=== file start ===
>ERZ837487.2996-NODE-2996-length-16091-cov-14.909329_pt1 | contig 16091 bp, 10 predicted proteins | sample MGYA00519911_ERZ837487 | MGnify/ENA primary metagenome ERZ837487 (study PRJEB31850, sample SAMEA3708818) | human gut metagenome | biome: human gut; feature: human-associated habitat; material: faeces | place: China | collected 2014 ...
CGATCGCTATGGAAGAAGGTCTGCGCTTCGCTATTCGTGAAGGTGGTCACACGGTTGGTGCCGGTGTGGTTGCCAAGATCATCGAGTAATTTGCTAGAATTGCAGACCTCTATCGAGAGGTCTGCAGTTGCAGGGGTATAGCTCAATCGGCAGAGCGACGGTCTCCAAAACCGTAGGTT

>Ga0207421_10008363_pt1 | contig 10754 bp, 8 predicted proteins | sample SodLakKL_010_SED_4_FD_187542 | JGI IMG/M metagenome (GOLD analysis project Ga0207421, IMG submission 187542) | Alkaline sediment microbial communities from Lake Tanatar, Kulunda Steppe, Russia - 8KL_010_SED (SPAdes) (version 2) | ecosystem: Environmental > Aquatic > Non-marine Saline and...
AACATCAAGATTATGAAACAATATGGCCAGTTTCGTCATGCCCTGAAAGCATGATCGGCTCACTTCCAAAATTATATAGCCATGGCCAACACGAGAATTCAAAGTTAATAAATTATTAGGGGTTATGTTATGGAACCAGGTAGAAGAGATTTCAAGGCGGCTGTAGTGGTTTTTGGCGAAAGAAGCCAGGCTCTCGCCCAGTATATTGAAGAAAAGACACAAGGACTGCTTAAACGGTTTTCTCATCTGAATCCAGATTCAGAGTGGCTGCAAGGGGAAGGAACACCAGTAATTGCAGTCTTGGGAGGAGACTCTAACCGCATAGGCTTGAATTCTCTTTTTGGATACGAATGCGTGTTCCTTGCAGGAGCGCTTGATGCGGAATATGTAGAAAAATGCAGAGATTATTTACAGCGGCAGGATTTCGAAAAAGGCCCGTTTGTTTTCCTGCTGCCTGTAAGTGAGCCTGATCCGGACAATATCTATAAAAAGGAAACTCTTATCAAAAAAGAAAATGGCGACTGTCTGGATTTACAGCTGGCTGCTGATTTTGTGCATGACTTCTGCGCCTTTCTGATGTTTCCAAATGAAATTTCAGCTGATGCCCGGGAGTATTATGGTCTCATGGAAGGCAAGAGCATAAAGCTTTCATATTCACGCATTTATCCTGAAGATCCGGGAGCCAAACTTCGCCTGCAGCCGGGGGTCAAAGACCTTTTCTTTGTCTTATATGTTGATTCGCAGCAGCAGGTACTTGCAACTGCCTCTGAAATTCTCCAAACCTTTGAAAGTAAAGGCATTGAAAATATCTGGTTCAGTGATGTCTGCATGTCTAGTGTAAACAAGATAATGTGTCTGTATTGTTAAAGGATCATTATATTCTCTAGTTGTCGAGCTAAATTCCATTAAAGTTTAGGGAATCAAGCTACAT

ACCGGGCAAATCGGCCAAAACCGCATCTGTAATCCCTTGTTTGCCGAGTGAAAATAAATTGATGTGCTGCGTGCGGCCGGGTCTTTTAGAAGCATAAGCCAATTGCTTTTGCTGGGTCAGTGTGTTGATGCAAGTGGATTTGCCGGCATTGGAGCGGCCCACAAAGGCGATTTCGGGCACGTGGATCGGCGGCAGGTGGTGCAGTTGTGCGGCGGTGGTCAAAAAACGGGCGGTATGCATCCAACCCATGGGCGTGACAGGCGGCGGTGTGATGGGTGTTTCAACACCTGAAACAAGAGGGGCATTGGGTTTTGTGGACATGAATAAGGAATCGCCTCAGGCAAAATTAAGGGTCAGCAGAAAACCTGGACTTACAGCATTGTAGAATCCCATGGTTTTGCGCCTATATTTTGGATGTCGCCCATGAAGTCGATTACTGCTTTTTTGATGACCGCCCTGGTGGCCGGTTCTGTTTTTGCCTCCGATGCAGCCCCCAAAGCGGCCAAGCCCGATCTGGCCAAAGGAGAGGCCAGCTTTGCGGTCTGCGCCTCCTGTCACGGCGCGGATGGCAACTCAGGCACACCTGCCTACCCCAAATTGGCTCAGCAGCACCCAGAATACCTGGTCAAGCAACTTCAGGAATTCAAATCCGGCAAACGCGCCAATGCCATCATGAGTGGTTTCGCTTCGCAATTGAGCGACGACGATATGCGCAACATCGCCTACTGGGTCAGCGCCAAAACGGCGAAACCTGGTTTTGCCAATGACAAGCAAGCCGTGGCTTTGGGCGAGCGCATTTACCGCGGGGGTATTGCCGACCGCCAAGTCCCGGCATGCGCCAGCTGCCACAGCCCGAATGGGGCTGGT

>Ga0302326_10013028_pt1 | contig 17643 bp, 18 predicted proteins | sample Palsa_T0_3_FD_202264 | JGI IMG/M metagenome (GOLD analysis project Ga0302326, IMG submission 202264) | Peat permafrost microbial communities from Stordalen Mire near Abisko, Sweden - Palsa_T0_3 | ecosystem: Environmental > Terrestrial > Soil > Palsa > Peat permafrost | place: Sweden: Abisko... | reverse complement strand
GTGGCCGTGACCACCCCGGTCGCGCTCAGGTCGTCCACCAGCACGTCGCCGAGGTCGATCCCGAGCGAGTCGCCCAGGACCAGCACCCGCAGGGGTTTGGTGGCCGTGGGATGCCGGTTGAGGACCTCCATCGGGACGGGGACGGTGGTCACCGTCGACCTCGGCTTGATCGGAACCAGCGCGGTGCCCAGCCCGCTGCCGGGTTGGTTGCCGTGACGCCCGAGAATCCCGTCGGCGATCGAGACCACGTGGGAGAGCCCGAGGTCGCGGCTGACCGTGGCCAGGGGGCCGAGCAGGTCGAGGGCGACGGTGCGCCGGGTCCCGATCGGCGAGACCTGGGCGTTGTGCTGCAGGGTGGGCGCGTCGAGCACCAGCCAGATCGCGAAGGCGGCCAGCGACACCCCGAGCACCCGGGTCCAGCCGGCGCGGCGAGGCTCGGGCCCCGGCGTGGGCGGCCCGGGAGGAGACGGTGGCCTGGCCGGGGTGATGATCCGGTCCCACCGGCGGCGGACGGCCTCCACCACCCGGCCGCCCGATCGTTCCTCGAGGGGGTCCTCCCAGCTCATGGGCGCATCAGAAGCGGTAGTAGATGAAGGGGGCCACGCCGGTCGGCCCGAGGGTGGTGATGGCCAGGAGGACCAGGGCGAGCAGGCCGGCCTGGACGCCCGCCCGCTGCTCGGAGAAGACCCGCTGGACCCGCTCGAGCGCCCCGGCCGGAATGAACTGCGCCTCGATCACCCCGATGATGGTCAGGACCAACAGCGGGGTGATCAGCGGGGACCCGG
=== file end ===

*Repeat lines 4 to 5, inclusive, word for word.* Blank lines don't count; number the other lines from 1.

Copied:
AACATCAAGATTATGAAACAATATGGCCAGTTTCGTCATGCCCTGAAAGCATGATCGGCTCACTTCCAAAATTATATAGCCATGGCCAACACGAGAATTCAAAGTTAATAAATTATTAGGGGTTATGTTATGGAACCAGGTAGAAGAGATTTCAAGGCGGCTGTAGTGGTTTTTGGCGAAAGAAGCCAGGCTCTCGCCCAGTATATTGAAGAAAAGACACAAGGACTGCTTAAACGGTTTTCTCATCTGAATCCAGATTCAGAGTGGCTGCAAGGGGAAGGAACACCAGTAATTGCAGTCTTGGGAGGAGACTCTAACCGCATAGGCTTGAATTCTCTTTTTGGATACGAATGCGTGTTCCTTGCAGGAGCGCTTGATGCGGAATATGTAGAAAAATGCAGAGATTATTTACAGCGGCAGGATTTCGAAAAAGGCCCGTTTGTTTTCCTGCTGCCTGTAAGTGAGCCTGATCCGGACAATATCTATAAAAAGGAAACTCTTATCAAAAAAGAAAATGGCGACTGTCTGGATTTACAGCTGGCTGCTGATTTTGTGCATGACTTCTGCGCCTTTCTGATGTTTCCAAATGAAATTTCAGCTGATGCCCGGGAGTATTATGGTCTCATGGAAGGCAAGAGCATAAAGCTTTCATATTCACGCATTTATCCTGAAGATCCGGGAGCCAAACTTCGCCTGCAGCCGGGGGTCAAAGACCTTTTCTTTGTCTTATATGTTGATTCGCAGCAGCAGGTACTTGCAACTGCCTCTGAAATTCTCCAAACCTTTGAAAGTAAAGGCATTGAAAATATCTGGTTCAGTGATGTCTGCATGTCTAGTGTAAACAAGATAATGTGTCTGTATTGTTAAAGGATCATTATATTCTCTAGTTGTCGAGCTAAATTCCATTAAAGTTTAGGGAATCAAGCTACAT

ACCGGGCAAATCGGCCAAAACCGCATCTGTAATCCCTTGTTTGCCGAGTGAAAATAAATTGATGTGCTGCGTGCGGCCGGGTCTTTTAGAAGCATAAGCCAATTGCTTTTGCTGGGTCAGTGTGTTGATGCAAGTGGATTTGCCGGCATTGGAGCGGCCCACAAAGGCGATTTCGGGCACGTGGATCGGCGGCAGGTGGTGCAGTTGTGCGGCGGTGGTCAAAAAACGGGCGGTATGCATCCAACCCATGGGCGTGACAGGCGGCGGTGTGATGGGTGTTTCAACACCTGAAACAAGAGGGGCATTGGGTTTTGTGGACATGAATAAGGAATCGCCTCAGGCAAAATTAAGGGTCAGCAGAAAACCTGGACTTACAGCATTGTAGAATCCCATGGTTTTGCGCCTATATTTTGGATGTCGCCCATGAAGTCGATTACTGCTTTTTTGATGACCGCCCTGGTGGCCGGTTCTGTTTTTGCCTCCGATGCAGCCCCCAAAGCGGCCAAGCCCGATCTGGCCAAAGGAGAGGCCAGCTTTGCGGTCTGCGCCTCCTGTCACGGCGCGGATGGCAACTCAGGCACACCTGCCTACCCCAAATTGGCTCAGCAGCACCCAGAATACCTGGTCAAGCAACTTCAGGAATTCAAATCCGGCAAACGCGCCAATGCCATCATGAGTGGTTTCGCTTCGCAATTGAGCGACGACGATATGCGCAACATCGCCTACTGGGTCAGCGCCAAAACGGCGAAACCTGGTTTTGCCAATGACAAGCAAGCCGTGGCTTTGGGCGAGCGCATTTACCGCGGGGGTATTGCCGACCGCCAAGTCCCGGCATGCGCCAGCTGCCACAGCCCGAATGGGGCTGGT